It’s been a while since I’ve written a post, since life has been all kinds of crazy. The latest bit of crazy has been my husband’s hunt for a new job, which has finally ended in our family accepting an offer in Lubbock, Texas.
Our families both live here in Colorado, my husband has lived in Colorado his whole life, and we are close with the people in our church family here. Moving away will mean starting with no friends, not knowing our way around, finding a different church, getting used to Connor’s new job and work schedule, starting a new phase with my Young Living business, and adjusting to life over 500 miles away from the people we know and love.
I’ve been in a bit of a hard season for a while now due to lots of different things going on in my life, and a big thing like moving states, however good and blessed by the Lord it may be, will always be hard.
Here are some of the things I’ve learned are so very important to do when we’re facing hard things.
1. Pause and reflect.
There is a reason God tells us to “be still, and know that I am God” (Psalm 46:10). Stopping to process and think through things can be so helpful for us! Oftentimes in the whirlwind and chaos caused by our hard things, we tend to lose focus and sometimes our rationality. Hard things become giant hard things, that will probably never get better, and there may even become a zombie apocalypse involved. Pausing, being still, and reflecting on what is actually going on helps up to regain our focus.
When we spend time before the Lord in prayer, we gain so many things. So talk to God about what’s going on in your world. Your worries, your excitement, the things you’re unsure of, your desire for guidance and direction and wisdom as you encounter your hard things. Even when you’re angry about your hard things, hash it out with God. He wants your heart, even in those messy times! “Cast all your anxieties on Him because He cares for you.” (1 Peter 5:7)
3. Read your Bible.
This sounds super cliche. Don’t let me lose you here, friends. The safest place to go when our lives are changing, hard things are coming, or we’re in the midst of painful trials that seem never-ending, is to the Lord. We learn so much about His character, His plans for us, and how trustworthy He is from His Word. We find stories of people like us going through hard things, and we see over and over the character of God shine through their lives. During the times in our lives we’re encountering things that make us question if God is good, it is most important to be in the Bible and to remind ourselves of Who God promises us He is.
4. Lean into your people.
Friends. We are made for community. Sometimes as our hard things come, our tendency can be to withdraw or isolate ourselves. But we need people. We were made to walk with people through their hard things, and allow others to walk with us through our hard things as well. Whether that looks like having someone bring you a meal, come clean your house, talk to you on the phone, or cry with you, let people be with you in your hard things. “A cord of three strands is not quickly broken.” (Ecclesiastes 4:12)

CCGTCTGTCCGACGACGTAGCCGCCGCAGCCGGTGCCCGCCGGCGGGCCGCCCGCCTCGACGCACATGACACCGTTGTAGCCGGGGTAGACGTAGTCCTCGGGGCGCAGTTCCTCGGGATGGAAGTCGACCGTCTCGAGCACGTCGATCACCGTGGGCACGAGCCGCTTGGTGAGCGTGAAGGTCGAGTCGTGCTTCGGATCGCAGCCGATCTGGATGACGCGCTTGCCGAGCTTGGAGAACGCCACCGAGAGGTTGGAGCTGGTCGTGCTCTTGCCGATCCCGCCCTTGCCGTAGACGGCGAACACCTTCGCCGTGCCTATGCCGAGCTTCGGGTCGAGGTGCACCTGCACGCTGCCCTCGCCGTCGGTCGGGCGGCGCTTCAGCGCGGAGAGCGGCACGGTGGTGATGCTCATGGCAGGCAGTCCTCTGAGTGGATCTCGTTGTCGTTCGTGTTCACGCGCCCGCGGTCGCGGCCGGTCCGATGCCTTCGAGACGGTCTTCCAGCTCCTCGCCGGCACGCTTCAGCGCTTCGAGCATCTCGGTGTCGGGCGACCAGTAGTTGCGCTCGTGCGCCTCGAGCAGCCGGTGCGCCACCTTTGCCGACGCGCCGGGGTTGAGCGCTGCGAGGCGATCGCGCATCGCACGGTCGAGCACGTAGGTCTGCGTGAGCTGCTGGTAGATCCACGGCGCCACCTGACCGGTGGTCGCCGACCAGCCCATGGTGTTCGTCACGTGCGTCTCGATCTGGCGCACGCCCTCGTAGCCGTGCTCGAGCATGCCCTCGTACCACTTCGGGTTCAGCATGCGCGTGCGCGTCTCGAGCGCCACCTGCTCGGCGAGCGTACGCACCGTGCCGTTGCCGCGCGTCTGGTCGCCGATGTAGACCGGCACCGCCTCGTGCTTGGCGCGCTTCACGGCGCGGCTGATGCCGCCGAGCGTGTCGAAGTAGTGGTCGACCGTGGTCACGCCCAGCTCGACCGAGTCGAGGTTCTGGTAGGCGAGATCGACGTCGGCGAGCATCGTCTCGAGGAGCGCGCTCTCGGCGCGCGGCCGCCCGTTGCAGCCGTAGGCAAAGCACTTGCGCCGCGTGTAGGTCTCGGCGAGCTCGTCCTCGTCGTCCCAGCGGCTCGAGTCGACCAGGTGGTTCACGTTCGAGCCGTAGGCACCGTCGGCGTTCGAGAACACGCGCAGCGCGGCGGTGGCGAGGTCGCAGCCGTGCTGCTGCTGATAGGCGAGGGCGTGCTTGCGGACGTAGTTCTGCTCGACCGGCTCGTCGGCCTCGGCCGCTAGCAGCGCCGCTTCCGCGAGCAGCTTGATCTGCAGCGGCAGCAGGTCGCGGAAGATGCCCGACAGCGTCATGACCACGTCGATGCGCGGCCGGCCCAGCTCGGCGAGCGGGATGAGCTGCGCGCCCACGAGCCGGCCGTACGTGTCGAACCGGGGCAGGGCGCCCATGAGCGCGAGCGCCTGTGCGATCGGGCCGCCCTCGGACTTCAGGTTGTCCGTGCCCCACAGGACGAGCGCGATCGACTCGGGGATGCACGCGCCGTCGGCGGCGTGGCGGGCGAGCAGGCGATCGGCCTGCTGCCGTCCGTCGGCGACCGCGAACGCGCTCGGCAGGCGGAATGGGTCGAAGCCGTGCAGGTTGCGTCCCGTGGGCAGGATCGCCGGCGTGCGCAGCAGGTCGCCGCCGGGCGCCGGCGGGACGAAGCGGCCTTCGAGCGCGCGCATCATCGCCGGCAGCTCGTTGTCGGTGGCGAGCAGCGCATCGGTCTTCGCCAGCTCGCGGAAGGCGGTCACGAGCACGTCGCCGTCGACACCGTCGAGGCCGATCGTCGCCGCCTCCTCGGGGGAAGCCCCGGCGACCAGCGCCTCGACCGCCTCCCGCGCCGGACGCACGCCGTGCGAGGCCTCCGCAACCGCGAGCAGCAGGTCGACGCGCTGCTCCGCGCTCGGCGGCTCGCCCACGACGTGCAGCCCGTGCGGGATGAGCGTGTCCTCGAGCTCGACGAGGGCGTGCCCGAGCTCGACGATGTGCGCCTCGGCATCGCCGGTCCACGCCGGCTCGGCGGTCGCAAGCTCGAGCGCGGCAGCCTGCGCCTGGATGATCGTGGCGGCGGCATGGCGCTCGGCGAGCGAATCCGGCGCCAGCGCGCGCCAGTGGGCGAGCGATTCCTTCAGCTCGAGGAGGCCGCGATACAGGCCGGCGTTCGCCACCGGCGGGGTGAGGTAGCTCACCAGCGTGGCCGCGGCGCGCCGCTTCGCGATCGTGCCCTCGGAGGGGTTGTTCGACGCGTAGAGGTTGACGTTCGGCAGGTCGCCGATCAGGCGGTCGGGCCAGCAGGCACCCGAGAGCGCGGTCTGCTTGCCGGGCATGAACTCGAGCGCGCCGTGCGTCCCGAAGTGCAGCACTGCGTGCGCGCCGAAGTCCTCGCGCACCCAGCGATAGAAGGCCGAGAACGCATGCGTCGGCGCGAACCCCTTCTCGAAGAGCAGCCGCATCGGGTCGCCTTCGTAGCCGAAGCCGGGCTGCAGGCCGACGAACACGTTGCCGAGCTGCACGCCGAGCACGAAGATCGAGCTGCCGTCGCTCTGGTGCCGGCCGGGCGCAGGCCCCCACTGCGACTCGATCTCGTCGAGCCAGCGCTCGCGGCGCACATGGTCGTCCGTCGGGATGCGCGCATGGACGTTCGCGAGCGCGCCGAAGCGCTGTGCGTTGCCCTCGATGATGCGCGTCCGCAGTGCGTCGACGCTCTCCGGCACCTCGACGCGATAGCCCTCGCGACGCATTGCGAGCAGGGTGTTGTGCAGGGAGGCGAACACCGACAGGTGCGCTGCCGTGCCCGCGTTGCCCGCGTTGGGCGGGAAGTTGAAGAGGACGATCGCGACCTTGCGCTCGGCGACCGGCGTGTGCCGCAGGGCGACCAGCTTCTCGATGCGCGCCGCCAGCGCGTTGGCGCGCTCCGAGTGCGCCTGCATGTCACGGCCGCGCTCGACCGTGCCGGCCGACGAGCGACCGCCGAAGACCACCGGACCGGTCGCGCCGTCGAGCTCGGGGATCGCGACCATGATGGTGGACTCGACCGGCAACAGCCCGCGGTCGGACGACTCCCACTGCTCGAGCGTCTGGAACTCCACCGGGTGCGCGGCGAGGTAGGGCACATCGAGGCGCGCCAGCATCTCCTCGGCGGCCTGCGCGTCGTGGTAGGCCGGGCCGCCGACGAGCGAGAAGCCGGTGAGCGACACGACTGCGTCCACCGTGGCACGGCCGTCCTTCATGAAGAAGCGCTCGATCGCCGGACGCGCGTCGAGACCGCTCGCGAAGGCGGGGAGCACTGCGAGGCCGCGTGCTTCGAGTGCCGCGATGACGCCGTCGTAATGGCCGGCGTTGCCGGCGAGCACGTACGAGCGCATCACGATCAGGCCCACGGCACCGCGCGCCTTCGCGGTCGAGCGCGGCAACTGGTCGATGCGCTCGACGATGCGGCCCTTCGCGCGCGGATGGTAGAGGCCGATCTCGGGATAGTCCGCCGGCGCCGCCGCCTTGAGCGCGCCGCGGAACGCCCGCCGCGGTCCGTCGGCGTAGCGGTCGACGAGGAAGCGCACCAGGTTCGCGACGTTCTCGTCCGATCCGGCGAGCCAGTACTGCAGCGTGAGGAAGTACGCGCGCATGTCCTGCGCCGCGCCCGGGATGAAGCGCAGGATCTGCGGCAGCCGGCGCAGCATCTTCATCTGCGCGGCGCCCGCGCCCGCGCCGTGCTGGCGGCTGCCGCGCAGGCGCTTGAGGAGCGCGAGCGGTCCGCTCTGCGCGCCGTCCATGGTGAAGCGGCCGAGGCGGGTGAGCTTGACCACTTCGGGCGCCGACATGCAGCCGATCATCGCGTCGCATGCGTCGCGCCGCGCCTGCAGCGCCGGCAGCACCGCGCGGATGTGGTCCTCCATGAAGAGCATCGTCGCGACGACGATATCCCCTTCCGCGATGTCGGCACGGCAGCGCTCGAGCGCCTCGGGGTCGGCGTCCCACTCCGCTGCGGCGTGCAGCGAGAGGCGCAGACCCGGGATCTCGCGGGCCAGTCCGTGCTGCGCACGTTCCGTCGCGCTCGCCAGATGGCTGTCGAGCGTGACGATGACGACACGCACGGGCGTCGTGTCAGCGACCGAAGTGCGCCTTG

5. Gain perspective.
Not to sound too “think of that person who has it worse than you” but…kind of. We always want to take a step back and evaluate where our hard things fall in the realm of the world and eternity. This includes being in nature, serving other people, going on a trip, visiting someone in a hospital, or being part of anything that is bigger than yourself. This does not mean that you are discounting your pain. It means simply recognizing the rest of the world outside of your own pain.
God made us to go full-cycle. Grieving is part of being human. Grieving can be about little, seemingly-silly things like that shoe you wanted being sold out, you getting a lower grade than you had worked for, or finding the leftover pizza that was in the fridge is now gone. And grieving can also be big things, like the loss of a loved one, bad news from the doctor, or having your car broken into and your wallet stolen for the third time. We need to give our hearts permission to grieve our hard things, admit they are hard, allow ourselves to be hurting, and then begin the process to help resolve that feeling of grief.
7. Trust that God is good.
This ties in with reading our Bibles. Even when we cannot feel it, we must believe it. We live in a broken world, with no promise of continual happiness. Hard things will come. But God is still sovereign, and God is still good. This is what gives us hope and what gives us the ability to endure trials. He said “I am He Who will sustain you” (Isaiah 46:4), and He will be faithful to what He has promised. So trust Him. He knows what He’s doing. And there will be more beauty from our pain than we can ever imagine.